Amazon said the ongoing GIF has seen a 10x surge in Amazon Pay Later compared to non festive season purchases. Flipkart said BNPL accounts for the second-highest share of payments after paid orders, and has surpassed UPI for its platform. Like Amazon, it claims to have seen a 10x jump in BNPL sign-ups since October 03.
Posting a compound annual growth rate (CAGR) of 36%, India’s BNPL sector is expected to reach $100 Bn by the end of 2023. Within the BNPL niche, ePayLater competes with the likes of Simpl, Zestmoney, CashE, Paytm Postpaid, PayU’s LazyPay, Amazon Pay, Flipkart Pay Later among others.
These startups are seeing a massive uptick in ecommerce adoption. Bengaluru-based Simpl predicts a 30%-50% jump in adoption this festive season with purchases in the range of INR 400 to INR 6K per user.
While CashE is expecting 30% month-on-month transactions growth in October and November and is confident that average ticket size will increase from the current INR 15K to INR 20K closer to Diwali in November.
Amazon claims small and big-ticket purchases alike are being enabled through BNPL depending on the customer profile, with purchases even going up to INR 60K.
The biggest reason for BNPL’s growth is the relative lack of friction in onboarding customers. The easy signup process is akin to paying by a credit card, where a limit is ascribed to every customer and this means there’s no elaborate KYC process. It’s all linked to the customer’s account on the ecommerce platform or their mobile number.
This is said to be a key factor in widening the cart size and average ticket size for ecommerce purchases from Tier 2/3/4 markets.
D2C Threat To Ecommerce Majors
Even as their festive sales grow larger by the year, ecommerce platforms are being chased by D2C brands, Thrasio-like platforms, ecommerce roll-ups, house of brands and all manner of new models that are emerging in the Indian market.
Meat delivery startup Licious entered the unicorn club and became the first D2C startup to achieve this valuation this past week. Cofounder Vivek Gupta told us that what makes the D2C industry a real threat to ecommerce platforms is their sharp tech-led focus on problems in the value chain. Licious’ strength is supply chain, which is not possible at the horizontal scale that some of the ecommerce giants operate.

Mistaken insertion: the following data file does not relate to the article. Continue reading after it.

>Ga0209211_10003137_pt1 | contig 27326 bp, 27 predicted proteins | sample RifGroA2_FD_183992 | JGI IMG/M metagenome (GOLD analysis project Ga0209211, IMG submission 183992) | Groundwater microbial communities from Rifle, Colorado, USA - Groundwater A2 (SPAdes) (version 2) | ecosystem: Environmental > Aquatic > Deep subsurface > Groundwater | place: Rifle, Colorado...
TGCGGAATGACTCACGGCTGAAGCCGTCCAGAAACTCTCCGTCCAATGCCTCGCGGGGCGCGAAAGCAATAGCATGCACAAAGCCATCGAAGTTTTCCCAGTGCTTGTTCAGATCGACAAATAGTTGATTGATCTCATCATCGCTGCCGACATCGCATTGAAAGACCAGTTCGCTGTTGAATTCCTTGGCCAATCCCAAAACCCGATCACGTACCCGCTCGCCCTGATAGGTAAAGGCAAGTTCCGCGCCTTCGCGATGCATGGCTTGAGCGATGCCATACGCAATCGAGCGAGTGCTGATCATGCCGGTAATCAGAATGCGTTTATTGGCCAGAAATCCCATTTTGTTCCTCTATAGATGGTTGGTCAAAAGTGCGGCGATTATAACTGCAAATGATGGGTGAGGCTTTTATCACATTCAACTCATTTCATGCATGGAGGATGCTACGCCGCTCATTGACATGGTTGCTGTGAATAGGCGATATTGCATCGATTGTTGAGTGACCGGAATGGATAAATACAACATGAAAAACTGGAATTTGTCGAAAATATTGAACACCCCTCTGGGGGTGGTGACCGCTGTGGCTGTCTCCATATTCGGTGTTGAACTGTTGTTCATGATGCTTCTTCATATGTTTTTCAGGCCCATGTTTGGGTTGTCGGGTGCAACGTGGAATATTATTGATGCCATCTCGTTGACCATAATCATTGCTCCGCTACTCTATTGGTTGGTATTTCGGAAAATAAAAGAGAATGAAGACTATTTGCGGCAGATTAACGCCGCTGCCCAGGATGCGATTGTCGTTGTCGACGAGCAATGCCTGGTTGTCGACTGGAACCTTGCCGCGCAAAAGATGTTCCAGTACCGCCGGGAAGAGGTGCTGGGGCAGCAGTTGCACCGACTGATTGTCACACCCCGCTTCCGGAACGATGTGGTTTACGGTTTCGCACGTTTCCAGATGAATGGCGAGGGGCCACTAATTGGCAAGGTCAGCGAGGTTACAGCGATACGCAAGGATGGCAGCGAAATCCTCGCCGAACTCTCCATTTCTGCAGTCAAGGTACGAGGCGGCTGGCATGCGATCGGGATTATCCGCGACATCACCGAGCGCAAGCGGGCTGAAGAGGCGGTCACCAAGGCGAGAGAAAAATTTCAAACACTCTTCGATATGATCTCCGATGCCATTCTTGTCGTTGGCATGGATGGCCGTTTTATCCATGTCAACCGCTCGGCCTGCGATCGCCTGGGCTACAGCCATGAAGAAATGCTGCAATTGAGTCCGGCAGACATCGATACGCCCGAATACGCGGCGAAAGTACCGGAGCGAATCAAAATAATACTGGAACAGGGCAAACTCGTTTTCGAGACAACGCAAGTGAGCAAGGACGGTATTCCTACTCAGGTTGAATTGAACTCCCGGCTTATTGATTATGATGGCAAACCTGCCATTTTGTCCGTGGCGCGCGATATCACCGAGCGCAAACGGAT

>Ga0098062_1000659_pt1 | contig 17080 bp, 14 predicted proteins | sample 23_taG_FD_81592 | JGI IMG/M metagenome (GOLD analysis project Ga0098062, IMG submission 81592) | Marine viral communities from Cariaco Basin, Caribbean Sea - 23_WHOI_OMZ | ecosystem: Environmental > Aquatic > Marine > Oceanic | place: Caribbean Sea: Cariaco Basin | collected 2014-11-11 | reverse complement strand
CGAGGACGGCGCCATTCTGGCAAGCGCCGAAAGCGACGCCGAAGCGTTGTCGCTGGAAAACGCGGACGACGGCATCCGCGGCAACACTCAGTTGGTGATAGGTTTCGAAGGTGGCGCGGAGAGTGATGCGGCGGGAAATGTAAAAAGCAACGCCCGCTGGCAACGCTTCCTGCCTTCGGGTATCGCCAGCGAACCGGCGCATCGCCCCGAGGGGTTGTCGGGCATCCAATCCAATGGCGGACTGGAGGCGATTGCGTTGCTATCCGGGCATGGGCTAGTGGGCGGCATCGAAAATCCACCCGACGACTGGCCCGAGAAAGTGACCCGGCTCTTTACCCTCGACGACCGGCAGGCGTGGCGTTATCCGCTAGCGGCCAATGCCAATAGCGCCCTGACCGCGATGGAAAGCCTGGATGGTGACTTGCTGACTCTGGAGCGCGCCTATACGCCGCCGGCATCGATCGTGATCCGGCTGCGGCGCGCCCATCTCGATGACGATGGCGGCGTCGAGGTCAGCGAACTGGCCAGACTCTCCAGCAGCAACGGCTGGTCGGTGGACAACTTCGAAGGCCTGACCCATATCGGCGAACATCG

Bengaluru-based Thrasio-styled startup Mensa Brands has acquired a majority stake in 10 D2C brands within six months of launch. That isn’t the only example of the Thrasio model in India — FirstCry’s GlobalBees, GOAT Brand Labs, Evenflow, 10Club, Upscalio, and Powerhouse91 are others that are making waves. Both 10club and GlobalBees have acquired two D2C brands each in the last few weeks.
This buzz has prompted the original Thrasio to enter the Indian market with a $500 Mn warchest. It may make a foray with the acquisition of Delhi NCR-based home appliances startup Lifelong.
What’s curious is that D2C brands with their focus on polished branding and niche audiences have largely tapped the metro consumers, whereas ecommerce giants have moved on to Tier 2/3/4 zones.
This could very well see another transition over the next year as D2C brands and platforms continue their march.
Who knows, by next Diwali, one might even see the D2C segment controlling the mainstream ecommerce narrative and ecommerce platforms — bogged down by new competition, regulations and protests — might be pushed to the periphery.
No More Easy Road For Giants
While the fireworks are well and truly off for the ecommerce sector, there are also concerns about some damp squibs. Sales have come at a time when both Amazon and Flipkart are facing a fight from the government, investigative agencies and bodies such as CAIT
Amazon is embroiled in a bribery scandal, which the company denies despite facts showing otherwise. On the other hand, Flipkart is caught in an ED probe that could see a massive INR 10,600 Cr penalty for the company and nine other entities/individuals, including founders Sachin Bansal and Binny Bansal.
These two companies certainly don’t need legal distractions at a time when Reliance and Tata are breathing down their necks. Tata’s super app TataNeu is on track for a 2022 debut, whereas Reliance has made a major play in the food and grocery retail segment in the form of Texas-based convenience store chain 7-Eleven, which could fit into its plans for food delivery.
Moreover, the pressure from seller groups over the past few years and the constant calls for stricter regulations has resulted in the draft ecommerce rules which propose more transparency around discounts and look to clamp down on predatory pricing and exclusive sales on Amazon, Flipkart and other marketplaces.
The new rules are expected to be rolled out in the coming months, so the 2021 festive sales might well be the final time we see huge discounts on these major platforms.
Till next week,